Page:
Charges dropped in negligent homicide case stemming from fatal crash 

  • The memorial in honor of Trevor Paul Gonyer who died last year in a car accident on route 114 across from Cold Springs RV in Weare, NH. July 15, 2016 (JENNIFER MELI / Monitor Staff)

Monitor staff
Published: 3/3/2017 11:18:54 PM

All charges have been dropped against a Milford man accused of killing his friend in an alcohol-related crash in Weare in 2015.

Ben Cook, 20, was facing charges of negligent homicide, aggravated driving while intoxicated and driving after license suspension, but all charges were dismissed after Cook’s public defender argued the state had no way to prove he was the driver of the truck in the fatal crash.

All three charges stemmed from the July 3, 2015, crash on Route 114 in Weare that killed Trevor Gonyer, 17, of Dunbarton. Another teenager, Aaron Hodgdon, was also in the vehicle.

Last month, Cook’s public defender, Julian Jefferson, argued that there simply was not enough objective physical evidence to determine Cook was the one driving the truck when it crashed.

Jefferson also argued the court should exclude any evidence or testimony by New Hampshire State Police Trooper Christopher Storm – the crash investigator – that would place Cook behind the wheel.

“Trooper Storm, relying upon objective physical evidence, cannot say with certainty that Benjamin Cook was the driver of the pickup truck,” Jefferson wrote in a motion filed last month.

The Hillsborough County Attorney’s Office was alleging that Cook negligently caused Gonyer’s death when he drove the truck in speeds in excess of 75 mph without the headlights on while intoxicated. Cook’s blood alcohol level at the time was 0.12 percent, well above the 0.02 percent legal for drivers under 21.

Storm had previously surmised Cook was the driver of the car due to injuries he had sustained on his left side, according to court documents.

According to a court affidavit, Storm visited Cook at Manchester’s Elliot Hospital in 2015, where he was being treated, and noted “significant injuries to the left side” of his body. Hodgdon, who was at the same facility, had “extensive injuries to the right side of his body.”

“These injuries to Mr. Cook will help show where Mr. Cook’s position within the vehicle was during the collision,” Storm wrote.

While Hodgdon told Storm the last thing he remembered was Cook in the driver’s seat while the truck was parked in a driveway, he said he could not remember who was driving the vehicle, or even remember leaving the driveway and entering the road.

Another witness, Ashley Holt, told Storm she remembered Cook was the last person she saw with the keys to the pickup truck, but Holt was not in the vehicle at the time of the crash.

Cook, Gonyer and Hodgdon were all riding in the pick-up truck without seatbelts, crashed at a high rate of speed and were all ejected from the vehicle and taken to the hospital before Storm arrived on scene. Therefore, Jefferson argued there was no way Storm could definitively conclude who was the driver based on the evidence at the scene.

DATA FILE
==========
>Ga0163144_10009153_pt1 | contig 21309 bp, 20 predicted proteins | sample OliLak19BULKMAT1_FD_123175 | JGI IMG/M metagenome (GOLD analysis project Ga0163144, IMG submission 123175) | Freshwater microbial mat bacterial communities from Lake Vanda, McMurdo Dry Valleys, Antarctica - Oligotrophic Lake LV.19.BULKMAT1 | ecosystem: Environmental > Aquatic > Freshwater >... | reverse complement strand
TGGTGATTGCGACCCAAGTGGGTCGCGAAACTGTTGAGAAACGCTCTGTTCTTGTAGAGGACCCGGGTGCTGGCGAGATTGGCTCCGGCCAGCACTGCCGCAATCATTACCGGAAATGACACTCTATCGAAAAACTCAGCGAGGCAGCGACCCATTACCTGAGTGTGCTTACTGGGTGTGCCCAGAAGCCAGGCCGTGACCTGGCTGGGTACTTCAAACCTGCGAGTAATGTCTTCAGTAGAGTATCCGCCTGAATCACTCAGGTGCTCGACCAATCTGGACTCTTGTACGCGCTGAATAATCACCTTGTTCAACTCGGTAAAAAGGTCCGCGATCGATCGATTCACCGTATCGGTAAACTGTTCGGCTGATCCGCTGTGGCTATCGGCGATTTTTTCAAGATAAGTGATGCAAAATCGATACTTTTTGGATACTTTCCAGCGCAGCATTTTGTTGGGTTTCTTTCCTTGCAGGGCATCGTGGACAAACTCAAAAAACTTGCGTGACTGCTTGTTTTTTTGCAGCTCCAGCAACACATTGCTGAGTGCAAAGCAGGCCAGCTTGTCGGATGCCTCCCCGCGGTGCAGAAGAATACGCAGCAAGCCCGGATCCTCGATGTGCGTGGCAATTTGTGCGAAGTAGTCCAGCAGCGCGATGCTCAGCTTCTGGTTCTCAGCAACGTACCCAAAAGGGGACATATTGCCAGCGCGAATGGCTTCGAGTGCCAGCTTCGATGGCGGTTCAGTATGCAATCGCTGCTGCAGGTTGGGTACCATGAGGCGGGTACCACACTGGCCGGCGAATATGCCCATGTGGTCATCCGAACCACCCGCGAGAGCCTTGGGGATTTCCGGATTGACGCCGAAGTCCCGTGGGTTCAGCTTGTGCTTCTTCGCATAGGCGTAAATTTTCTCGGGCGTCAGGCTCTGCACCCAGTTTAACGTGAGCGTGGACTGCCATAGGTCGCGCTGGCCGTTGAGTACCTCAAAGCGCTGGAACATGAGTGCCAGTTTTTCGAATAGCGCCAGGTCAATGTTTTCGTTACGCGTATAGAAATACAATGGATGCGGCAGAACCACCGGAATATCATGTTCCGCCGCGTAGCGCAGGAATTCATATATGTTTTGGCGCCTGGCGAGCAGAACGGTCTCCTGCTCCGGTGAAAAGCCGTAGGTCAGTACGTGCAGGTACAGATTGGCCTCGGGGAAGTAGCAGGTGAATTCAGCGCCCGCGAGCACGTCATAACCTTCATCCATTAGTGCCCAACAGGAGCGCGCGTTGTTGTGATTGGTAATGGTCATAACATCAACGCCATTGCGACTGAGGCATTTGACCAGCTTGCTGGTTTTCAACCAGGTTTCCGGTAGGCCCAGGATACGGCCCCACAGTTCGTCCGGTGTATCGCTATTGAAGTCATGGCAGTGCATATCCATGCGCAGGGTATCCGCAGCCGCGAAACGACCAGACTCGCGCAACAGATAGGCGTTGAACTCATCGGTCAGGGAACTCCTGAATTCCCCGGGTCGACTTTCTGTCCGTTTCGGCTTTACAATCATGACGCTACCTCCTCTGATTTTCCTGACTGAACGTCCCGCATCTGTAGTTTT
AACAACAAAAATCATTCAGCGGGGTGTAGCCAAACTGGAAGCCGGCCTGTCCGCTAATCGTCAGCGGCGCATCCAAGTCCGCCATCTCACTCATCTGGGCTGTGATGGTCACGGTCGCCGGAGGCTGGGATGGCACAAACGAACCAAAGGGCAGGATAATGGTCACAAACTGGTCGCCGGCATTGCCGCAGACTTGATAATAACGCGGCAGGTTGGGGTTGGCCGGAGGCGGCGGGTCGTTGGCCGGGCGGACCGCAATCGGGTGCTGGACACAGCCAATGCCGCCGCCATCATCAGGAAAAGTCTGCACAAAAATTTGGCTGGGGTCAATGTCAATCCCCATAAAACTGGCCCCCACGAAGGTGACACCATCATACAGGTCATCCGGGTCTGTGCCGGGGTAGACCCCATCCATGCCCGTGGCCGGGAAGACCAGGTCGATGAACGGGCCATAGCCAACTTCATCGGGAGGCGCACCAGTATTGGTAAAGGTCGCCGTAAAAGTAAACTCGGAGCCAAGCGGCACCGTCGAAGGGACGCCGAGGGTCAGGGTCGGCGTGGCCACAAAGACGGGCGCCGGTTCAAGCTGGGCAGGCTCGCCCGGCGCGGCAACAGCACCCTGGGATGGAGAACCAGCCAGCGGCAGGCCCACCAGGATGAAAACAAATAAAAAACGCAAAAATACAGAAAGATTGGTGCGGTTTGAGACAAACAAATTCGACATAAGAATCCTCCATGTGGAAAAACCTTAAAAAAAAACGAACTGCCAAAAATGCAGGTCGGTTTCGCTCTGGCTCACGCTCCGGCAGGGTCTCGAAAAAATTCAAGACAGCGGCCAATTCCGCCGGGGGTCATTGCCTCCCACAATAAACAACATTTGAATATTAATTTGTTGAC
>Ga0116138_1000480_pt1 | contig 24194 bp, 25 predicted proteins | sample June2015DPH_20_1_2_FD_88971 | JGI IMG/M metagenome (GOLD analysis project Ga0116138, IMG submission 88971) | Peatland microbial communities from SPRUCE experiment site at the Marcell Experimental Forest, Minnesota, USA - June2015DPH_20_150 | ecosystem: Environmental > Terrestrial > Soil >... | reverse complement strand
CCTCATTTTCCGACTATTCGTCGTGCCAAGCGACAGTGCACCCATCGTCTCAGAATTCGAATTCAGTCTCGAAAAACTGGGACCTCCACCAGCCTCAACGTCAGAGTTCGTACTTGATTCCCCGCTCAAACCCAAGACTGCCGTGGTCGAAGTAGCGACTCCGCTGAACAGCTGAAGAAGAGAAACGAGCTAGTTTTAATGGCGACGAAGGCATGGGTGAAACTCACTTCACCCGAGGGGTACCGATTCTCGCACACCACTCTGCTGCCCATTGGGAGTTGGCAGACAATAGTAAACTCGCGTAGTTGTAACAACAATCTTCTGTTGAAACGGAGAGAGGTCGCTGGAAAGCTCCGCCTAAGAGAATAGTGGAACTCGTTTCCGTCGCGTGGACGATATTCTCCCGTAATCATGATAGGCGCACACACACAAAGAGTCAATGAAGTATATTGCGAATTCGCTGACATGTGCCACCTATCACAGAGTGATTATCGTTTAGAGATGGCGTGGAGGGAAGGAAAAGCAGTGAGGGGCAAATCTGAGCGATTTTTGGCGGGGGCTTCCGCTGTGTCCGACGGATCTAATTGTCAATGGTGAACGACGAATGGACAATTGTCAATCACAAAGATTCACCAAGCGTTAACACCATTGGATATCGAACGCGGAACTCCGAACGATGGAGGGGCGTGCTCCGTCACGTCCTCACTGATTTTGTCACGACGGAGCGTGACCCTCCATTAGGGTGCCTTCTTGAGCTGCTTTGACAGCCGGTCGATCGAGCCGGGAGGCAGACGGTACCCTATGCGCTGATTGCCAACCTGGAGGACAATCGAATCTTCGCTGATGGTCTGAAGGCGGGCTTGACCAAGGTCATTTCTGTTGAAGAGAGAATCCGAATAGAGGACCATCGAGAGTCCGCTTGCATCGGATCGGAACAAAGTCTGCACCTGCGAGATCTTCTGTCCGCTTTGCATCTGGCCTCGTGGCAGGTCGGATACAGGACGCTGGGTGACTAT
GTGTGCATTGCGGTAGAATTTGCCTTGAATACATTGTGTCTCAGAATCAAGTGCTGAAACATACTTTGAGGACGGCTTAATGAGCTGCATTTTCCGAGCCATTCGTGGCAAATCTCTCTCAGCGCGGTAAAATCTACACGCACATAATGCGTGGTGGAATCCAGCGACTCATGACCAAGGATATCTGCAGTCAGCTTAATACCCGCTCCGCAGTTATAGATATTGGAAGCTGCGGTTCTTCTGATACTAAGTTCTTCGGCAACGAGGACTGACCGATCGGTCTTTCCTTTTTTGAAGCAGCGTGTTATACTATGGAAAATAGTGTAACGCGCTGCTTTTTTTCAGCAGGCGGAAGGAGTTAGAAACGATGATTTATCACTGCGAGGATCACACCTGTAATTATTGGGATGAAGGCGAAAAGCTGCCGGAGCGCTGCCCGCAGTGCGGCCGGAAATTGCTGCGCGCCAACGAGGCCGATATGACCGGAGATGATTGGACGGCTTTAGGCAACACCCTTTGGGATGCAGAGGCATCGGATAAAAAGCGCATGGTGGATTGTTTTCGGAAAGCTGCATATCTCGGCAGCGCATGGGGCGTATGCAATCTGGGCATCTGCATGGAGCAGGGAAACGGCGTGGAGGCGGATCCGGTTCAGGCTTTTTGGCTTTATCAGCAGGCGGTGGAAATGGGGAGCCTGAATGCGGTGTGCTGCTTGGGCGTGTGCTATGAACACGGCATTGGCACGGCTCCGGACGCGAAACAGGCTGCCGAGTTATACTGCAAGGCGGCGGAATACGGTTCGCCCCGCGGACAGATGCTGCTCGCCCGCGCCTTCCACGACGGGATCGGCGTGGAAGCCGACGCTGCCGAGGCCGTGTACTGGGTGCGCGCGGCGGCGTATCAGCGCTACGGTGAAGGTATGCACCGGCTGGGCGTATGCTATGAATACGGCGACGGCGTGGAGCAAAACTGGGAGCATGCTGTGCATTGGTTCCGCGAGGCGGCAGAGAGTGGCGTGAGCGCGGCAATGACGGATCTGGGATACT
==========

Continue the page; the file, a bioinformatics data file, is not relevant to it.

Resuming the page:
“The pickup truck in this matter rolled an unknown number of times,” Jefferson wrote. “The pickup truck flipped an unknown number of times. The truck was likely airborne at points during this rollover event.”

Jefferson deposed Storm on Feb. 7. Even though Storm was a full-time member of the N.H. State Police Collision Analysis and Reconstruction Unit, he told Jefferson during that deposition that he had no formal training in rollover crashes resulting in multiple ejections and confirmed he had no training in forensic pathology.

“Trooper Storm does not know when the injuries (for any of the three occupants) occurred,” Jefferson wrote. “He does not know if injuries were sustained while the occupants were moving around in the vehicle during the rollover event. He does not know if injuries were sustained during the ejection. He does not know if any of the injuries were sustained during landing in the marshy area (that contained heavy brush, rocks and trees).”

Cook was scheduled to stand trial later this month in Hillsborough County Superior Court in Manchester, but was postponed after he switched attorneys.

Cook was previously being represented by Tony Soltani of Epsom, but switched to Jefferson as his public defender when his family could no longer afford a private attorney. The trial date was postponed in November to give Jefferson more time to prepare.

Jefferson did not return a request for comment on Friday.

(Ella Nilsen can be reached at 369-3322, enilsen@cmonitor.com or on Twitter @ella_nilsen.)




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